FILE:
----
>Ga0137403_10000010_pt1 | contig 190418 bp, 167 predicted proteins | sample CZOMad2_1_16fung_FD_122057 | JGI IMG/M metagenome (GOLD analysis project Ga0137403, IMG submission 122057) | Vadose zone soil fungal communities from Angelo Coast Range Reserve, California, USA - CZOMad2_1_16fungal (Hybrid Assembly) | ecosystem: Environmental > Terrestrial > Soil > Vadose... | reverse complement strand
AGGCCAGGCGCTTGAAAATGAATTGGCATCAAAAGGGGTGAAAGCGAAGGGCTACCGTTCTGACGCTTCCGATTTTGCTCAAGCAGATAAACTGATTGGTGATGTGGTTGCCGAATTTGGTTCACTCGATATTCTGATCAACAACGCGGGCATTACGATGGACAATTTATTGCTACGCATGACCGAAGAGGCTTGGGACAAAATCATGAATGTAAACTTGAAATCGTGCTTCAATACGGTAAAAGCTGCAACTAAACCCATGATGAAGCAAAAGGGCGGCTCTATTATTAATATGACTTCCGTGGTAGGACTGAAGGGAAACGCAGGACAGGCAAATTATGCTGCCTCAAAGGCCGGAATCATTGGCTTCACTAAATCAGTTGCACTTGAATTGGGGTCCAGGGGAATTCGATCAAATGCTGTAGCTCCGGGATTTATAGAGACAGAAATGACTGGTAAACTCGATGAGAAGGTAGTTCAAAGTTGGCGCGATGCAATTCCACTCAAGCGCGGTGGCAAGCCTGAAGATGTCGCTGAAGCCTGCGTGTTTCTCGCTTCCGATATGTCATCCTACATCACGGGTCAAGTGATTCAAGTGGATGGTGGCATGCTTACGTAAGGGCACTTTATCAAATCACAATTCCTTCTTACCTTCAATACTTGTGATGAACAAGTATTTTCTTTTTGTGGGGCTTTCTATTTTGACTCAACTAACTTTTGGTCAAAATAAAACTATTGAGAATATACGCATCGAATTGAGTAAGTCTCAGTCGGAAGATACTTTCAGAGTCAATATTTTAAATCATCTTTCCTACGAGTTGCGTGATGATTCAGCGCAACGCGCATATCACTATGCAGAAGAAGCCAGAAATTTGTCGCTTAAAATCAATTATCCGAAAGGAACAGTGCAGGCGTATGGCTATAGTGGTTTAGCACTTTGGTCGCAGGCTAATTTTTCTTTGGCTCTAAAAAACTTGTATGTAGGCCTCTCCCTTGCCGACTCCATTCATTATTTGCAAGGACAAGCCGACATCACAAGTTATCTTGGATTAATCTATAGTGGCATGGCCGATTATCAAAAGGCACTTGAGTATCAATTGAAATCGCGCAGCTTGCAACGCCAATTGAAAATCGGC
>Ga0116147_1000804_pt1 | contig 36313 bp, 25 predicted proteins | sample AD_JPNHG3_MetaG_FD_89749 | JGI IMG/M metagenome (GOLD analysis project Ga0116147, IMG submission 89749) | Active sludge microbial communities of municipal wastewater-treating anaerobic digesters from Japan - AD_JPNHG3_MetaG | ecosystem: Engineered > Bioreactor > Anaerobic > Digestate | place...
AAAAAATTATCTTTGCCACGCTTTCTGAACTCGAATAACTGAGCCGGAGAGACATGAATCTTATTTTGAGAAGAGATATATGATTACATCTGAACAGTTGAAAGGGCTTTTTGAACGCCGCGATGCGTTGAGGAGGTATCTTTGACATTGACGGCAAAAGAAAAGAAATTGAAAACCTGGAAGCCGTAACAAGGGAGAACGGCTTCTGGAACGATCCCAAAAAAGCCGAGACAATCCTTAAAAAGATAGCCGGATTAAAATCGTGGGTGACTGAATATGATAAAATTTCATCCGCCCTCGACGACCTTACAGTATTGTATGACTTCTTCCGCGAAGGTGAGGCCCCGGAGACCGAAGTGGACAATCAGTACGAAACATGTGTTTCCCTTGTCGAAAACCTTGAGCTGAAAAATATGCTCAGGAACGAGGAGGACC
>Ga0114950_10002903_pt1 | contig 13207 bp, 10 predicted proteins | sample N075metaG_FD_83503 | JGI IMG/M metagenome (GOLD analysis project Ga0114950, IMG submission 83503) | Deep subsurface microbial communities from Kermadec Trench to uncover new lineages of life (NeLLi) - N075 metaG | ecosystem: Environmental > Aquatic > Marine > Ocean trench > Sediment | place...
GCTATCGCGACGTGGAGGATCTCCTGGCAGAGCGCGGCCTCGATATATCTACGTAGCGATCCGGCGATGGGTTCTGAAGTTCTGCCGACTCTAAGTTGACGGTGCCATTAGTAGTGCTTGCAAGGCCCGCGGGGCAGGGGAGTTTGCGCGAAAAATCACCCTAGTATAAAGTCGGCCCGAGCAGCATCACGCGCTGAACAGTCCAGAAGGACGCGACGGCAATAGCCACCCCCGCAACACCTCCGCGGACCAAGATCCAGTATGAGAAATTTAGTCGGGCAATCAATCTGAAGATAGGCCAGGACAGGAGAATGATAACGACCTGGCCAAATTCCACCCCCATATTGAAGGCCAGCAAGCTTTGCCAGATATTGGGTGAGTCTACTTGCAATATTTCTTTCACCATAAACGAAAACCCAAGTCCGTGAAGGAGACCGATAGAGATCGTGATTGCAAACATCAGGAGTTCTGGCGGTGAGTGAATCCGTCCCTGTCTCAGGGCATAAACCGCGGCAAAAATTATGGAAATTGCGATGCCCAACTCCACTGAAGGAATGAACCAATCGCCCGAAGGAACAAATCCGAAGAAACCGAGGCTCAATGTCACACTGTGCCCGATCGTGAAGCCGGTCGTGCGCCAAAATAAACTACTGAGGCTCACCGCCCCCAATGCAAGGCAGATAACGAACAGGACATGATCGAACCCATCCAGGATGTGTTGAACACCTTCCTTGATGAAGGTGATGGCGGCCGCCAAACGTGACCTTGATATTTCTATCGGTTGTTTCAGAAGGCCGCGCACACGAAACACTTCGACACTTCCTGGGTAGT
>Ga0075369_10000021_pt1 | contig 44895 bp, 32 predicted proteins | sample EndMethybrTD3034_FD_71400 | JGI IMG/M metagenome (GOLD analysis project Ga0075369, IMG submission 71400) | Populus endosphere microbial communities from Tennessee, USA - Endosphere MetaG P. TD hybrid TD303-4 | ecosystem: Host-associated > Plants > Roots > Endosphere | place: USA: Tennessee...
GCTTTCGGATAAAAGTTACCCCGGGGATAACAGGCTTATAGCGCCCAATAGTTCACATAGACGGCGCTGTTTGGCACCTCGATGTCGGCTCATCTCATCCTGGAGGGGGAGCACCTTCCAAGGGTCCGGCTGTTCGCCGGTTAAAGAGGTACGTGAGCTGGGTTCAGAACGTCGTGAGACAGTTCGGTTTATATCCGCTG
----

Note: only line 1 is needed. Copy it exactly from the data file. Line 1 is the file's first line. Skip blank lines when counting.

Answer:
>Ga0137403_10000010_pt1 | contig 190418 bp, 167 predicted proteins | sample CZOMad2_1_16fung_FD_122057 | JGI IMG/M metagenome (GOLD analysis project Ga0137403, IMG submission 122057) | Vadose zone soil fungal communities from Angelo Coast Range Reserve, California, USA - CZOMad2_1_16fungal (Hybrid Assembly) | ecosystem: Environmental > Terrestrial > Soil > Vadose... | reverse complement strand